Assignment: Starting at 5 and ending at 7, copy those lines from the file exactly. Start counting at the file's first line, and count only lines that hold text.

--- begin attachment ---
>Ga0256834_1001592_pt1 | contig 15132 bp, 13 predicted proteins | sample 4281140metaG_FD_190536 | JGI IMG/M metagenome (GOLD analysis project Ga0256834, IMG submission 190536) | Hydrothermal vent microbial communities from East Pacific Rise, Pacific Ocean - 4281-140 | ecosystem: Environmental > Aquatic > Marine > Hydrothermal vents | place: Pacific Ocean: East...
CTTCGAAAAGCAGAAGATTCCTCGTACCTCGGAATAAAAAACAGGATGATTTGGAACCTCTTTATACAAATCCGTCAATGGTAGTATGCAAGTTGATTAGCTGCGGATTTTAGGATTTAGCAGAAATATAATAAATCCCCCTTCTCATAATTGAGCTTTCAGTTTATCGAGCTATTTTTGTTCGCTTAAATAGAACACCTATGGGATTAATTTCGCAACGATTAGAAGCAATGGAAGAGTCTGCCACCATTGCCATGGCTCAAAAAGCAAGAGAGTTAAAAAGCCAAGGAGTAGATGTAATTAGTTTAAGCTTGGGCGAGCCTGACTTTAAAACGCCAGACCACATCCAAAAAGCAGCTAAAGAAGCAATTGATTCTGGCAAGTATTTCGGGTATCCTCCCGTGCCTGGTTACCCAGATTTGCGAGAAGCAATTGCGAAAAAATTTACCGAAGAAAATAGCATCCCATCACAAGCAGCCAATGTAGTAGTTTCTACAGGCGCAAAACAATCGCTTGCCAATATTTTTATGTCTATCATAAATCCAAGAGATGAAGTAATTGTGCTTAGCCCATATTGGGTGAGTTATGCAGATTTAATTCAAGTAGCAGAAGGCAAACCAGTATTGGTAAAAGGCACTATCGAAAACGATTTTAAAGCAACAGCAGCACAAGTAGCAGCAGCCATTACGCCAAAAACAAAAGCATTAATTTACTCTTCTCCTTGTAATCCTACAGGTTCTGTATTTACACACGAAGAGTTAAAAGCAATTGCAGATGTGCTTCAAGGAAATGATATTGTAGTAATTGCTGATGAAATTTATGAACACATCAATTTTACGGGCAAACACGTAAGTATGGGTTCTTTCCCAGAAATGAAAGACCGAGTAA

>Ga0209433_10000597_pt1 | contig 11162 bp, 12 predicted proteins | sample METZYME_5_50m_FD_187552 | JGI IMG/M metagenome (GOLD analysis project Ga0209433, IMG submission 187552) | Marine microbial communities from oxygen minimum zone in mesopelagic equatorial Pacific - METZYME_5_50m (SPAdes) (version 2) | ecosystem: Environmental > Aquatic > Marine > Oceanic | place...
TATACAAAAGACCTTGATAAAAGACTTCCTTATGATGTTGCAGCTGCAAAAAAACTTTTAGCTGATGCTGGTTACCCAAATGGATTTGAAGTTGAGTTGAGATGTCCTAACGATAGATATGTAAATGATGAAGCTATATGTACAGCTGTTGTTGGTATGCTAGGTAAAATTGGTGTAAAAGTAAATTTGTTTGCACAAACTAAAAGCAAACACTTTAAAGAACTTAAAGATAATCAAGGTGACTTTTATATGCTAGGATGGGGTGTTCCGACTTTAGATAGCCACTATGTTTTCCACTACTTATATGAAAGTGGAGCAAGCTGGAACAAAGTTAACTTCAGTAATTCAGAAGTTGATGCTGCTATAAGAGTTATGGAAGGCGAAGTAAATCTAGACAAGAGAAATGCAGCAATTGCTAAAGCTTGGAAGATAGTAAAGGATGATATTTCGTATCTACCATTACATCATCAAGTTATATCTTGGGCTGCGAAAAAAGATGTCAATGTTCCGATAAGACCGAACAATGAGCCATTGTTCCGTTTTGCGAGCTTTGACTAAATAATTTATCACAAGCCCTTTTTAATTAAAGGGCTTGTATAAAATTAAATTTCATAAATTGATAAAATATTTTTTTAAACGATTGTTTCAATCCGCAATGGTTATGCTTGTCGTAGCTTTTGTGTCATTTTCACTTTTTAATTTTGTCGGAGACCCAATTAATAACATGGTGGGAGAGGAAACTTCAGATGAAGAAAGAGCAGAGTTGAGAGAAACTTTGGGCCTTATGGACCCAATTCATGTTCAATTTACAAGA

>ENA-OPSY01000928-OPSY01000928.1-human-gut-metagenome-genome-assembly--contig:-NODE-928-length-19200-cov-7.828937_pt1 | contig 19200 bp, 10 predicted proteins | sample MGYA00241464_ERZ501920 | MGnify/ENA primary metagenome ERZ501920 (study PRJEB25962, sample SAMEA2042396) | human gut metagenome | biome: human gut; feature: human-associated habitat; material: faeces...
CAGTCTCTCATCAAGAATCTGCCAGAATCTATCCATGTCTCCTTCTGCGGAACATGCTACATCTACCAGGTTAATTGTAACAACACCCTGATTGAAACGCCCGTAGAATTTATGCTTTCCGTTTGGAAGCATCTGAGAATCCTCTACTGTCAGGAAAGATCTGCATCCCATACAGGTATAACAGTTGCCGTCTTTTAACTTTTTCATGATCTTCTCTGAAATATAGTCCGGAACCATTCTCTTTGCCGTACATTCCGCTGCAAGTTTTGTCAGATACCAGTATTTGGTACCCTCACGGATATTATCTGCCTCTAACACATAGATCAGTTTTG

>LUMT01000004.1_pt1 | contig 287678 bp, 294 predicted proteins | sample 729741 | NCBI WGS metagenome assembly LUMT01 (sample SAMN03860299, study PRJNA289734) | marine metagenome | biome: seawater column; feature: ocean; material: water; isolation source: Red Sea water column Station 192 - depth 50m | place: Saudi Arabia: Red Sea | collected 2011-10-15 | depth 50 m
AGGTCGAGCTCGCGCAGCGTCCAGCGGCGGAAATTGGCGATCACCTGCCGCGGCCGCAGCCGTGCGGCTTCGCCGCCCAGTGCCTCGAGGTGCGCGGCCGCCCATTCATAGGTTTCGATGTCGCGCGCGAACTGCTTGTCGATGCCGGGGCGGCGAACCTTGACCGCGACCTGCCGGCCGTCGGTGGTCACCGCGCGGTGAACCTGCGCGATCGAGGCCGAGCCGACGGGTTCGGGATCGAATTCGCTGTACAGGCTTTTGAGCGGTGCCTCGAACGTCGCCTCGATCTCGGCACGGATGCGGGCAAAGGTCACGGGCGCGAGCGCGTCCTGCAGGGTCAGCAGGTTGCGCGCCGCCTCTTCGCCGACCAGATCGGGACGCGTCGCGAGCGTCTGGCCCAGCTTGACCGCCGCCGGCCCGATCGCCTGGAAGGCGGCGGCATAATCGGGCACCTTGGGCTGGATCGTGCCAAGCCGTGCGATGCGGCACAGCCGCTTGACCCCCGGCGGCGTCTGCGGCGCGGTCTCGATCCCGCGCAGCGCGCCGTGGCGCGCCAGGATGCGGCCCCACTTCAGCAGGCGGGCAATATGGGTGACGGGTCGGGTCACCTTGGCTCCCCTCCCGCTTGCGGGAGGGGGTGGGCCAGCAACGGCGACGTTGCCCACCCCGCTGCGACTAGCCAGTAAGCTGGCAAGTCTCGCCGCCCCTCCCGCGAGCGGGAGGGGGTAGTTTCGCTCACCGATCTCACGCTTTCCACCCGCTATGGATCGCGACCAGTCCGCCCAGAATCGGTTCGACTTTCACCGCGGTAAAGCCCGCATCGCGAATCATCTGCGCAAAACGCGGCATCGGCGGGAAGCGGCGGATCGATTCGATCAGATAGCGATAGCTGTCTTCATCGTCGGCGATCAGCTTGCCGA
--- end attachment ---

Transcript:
>ENA-OPSY01000928-OPSY01000928.1-human-gut-metagenome-genome-assembly--contig:-NODE-928-length-19200-cov-7.828937_pt1 | contig 19200 bp, 10 predicted proteins | sample MGYA00241464_ERZ501920 | MGnify/ENA primary metagenome ERZ501920 (study PRJEB25962, sample SAMEA2042396) | human gut metagenome | biome: human gut; feature: human-associated habitat; material: faeces...
CAGTCTCTCATCAAGAATCTGCCAGAATCTATCCATGTCTCCTTCTGCGGAACATGCTACATCTACCAGGTTAATTGTAACAACACCCTGATTGAAACGCCCGTAGAATTTATGCTTTCCGTTTGGAAGCATCTGAGAATCCTCTACTGTCAGGAAAGATCTGCATCCCATACAGGTATAACAGTTGCCGTCTTTTAACTTTTTCATGATCTTCTCTGAAATATAGTCCGGAACCATTCTCTTTGCCGTACATTCCGCTGCAAGTTTTGTCAGATACCAGTATTTGGTACCCTCACGGATATTATCTGCCTCTAACACATAGATCAGTTTTG

>LUMT01000004.1_pt1 | contig 287678 bp, 294 predicted proteins | sample 729741 | NCBI WGS metagenome assembly LUMT01 (sample SAMN03860299, study PRJNA289734) | marine metagenome | biome: seawater column; feature: ocean; material: water; isolation source: Red Sea water column Station 192 - depth 50m | place: Saudi Arabia: Red Sea | collected 2011-10-15 | depth 50 m